We're all getting older. But not as fast as our doctors are.
KSTP reports on projections that 30 percent of Minnesota's doctors will retire in the next 10 years.
The station reports that replacing them will be a challenge, especially since state funding to train doctors at the U of M medical school was cut in half two years ago. Gov. Mark Dayton's proposed budget would restore those cuts, which the leader of the medical school considers a good start.
If there was ever a good time for a doctor shortage, it would not be now.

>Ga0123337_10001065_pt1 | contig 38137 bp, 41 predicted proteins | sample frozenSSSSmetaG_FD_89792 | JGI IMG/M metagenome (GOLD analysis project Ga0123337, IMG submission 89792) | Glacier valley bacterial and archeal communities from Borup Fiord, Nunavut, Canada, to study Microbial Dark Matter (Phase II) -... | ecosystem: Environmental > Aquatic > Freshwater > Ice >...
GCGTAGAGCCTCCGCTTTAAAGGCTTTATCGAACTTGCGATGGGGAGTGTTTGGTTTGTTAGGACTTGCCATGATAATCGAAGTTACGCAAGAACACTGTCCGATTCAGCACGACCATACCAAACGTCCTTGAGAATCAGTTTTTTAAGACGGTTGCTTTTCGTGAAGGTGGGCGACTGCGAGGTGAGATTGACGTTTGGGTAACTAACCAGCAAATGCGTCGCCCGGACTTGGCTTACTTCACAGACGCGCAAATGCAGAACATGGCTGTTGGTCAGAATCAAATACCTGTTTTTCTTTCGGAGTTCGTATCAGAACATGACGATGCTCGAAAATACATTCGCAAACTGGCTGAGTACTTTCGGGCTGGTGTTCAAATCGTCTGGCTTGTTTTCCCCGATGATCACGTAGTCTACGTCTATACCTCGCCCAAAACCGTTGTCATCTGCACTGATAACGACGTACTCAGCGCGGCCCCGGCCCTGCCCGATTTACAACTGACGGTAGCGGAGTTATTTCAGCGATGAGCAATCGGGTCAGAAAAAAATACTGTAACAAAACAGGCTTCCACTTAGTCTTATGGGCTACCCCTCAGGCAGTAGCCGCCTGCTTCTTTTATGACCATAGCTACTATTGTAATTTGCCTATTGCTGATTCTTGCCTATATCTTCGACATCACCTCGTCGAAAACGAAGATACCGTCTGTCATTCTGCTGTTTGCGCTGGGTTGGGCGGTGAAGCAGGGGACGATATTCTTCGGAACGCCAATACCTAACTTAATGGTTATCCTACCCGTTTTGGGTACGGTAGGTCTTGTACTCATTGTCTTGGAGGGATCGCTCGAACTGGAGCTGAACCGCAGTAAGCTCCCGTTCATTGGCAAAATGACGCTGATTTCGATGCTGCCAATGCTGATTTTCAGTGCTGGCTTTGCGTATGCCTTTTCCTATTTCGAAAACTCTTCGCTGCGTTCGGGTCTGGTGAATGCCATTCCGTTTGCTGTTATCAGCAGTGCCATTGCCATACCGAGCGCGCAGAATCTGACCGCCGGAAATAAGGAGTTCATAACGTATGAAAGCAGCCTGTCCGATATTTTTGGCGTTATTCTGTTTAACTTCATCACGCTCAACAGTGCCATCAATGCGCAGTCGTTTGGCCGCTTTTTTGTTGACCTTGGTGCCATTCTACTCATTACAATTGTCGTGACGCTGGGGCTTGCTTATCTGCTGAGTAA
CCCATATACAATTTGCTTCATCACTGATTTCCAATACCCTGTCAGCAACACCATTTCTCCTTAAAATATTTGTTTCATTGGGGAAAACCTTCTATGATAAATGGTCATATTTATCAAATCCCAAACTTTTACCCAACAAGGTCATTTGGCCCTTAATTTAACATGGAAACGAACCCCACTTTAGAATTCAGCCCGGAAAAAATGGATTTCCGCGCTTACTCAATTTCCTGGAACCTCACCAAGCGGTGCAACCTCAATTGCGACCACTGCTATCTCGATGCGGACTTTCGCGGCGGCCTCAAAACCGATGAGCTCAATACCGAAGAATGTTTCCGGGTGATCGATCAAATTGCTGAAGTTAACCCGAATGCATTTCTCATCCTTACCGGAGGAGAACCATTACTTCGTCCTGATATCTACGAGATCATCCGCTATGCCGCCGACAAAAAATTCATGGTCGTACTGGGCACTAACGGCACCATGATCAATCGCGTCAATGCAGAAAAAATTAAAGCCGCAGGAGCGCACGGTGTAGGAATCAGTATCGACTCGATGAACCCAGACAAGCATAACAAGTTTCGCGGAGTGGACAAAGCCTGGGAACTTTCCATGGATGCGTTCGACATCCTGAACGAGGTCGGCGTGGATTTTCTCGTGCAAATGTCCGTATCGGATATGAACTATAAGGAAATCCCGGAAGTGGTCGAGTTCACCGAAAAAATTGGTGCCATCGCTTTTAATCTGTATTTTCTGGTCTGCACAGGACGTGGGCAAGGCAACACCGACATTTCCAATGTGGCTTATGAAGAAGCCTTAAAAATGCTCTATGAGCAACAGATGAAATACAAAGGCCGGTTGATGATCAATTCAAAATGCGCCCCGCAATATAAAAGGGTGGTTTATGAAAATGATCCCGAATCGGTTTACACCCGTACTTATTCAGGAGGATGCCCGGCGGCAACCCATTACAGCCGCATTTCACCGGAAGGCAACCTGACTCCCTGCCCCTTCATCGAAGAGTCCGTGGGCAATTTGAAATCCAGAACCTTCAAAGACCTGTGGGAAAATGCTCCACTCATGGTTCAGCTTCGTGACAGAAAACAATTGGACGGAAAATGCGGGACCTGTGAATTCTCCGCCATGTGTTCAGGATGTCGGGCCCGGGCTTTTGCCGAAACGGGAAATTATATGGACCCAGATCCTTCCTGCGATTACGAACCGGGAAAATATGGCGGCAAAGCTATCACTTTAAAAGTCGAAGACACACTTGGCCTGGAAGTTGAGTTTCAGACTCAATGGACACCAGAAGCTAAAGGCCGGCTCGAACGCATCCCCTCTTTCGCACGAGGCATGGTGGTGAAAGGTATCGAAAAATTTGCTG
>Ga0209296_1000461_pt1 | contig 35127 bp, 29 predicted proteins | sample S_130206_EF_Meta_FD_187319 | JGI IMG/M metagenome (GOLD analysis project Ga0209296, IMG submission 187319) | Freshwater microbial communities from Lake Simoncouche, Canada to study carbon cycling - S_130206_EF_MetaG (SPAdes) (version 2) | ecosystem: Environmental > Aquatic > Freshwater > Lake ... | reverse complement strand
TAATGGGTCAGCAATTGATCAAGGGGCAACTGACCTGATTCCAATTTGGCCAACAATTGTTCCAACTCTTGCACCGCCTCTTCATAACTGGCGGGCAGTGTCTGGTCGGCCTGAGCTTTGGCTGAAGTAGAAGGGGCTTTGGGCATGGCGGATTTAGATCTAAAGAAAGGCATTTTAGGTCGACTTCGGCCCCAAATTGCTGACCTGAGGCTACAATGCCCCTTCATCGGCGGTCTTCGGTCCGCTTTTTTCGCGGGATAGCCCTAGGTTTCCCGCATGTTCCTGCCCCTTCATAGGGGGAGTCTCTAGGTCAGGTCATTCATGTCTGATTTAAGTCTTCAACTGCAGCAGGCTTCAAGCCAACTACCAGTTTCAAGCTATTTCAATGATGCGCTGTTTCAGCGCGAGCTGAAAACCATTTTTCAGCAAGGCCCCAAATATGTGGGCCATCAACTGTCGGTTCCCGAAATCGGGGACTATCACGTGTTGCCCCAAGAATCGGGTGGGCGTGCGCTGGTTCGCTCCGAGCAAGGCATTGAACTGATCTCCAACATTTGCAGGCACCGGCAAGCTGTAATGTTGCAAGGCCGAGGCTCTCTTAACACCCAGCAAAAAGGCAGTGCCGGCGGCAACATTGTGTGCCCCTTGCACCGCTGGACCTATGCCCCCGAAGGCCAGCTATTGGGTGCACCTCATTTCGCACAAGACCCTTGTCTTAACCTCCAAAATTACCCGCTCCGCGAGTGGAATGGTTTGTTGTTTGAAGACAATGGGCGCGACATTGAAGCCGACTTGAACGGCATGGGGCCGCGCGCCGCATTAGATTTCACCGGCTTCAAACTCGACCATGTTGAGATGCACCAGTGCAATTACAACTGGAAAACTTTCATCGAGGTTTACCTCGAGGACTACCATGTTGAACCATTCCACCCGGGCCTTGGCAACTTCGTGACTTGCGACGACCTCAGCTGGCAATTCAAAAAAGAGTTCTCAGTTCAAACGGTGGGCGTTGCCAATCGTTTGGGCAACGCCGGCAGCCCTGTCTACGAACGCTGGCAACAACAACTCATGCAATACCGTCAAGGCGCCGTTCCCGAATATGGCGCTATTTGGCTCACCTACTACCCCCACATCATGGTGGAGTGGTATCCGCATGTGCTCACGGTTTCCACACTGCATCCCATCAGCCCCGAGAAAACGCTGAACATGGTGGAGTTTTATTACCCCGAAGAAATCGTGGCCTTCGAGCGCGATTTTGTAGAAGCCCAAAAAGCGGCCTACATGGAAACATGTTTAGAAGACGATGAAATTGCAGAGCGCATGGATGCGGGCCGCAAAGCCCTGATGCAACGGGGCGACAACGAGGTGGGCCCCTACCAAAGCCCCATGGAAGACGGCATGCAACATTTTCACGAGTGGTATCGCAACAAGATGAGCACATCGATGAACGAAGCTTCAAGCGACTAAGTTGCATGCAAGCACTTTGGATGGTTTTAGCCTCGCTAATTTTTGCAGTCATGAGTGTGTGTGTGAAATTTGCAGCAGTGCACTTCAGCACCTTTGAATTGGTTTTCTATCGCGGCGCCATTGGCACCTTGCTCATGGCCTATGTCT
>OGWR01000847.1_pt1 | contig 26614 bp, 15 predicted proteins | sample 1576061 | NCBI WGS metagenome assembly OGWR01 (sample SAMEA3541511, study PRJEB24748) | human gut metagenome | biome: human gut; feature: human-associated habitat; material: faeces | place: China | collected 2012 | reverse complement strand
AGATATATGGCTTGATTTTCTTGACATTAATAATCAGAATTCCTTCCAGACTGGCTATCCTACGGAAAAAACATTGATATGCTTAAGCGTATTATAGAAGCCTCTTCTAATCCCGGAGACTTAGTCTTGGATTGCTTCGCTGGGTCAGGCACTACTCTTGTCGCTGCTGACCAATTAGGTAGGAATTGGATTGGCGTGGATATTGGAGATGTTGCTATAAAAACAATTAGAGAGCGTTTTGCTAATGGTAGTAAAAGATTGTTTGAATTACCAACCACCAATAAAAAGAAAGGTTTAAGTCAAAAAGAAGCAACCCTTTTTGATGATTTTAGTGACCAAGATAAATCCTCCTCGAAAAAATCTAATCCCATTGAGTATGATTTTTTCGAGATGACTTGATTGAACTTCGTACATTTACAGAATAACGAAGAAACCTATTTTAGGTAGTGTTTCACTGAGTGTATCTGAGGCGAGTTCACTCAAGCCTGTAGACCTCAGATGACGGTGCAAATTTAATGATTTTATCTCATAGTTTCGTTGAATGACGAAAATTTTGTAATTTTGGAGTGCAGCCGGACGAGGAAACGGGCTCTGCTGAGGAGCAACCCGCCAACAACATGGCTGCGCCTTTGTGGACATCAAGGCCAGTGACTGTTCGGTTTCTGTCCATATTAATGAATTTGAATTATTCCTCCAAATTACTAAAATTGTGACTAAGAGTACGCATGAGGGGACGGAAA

Health care changes in the pipeline are about to give thousands of Minnesotans new access to insurance. As the state's human services commissioner noted in a recent panel discussion in Duluth, many of the newly insured will want to make use of their access to health care. That means demand for doctors will likely ramp up just as the supply begins dwindling.
Plus, there's that getting older thing. As the baby boom generation moves into retirement, its need for medical care will grow. That's something the group Minnesota 2020 noted last summer, when it issued recommendations for how the state can cope with its looming doctor shortage.
Many rural counties already report shortages. MPR reported last summer that that helps explain the geographic discrepancies in the rate of Cesarean section births across the state.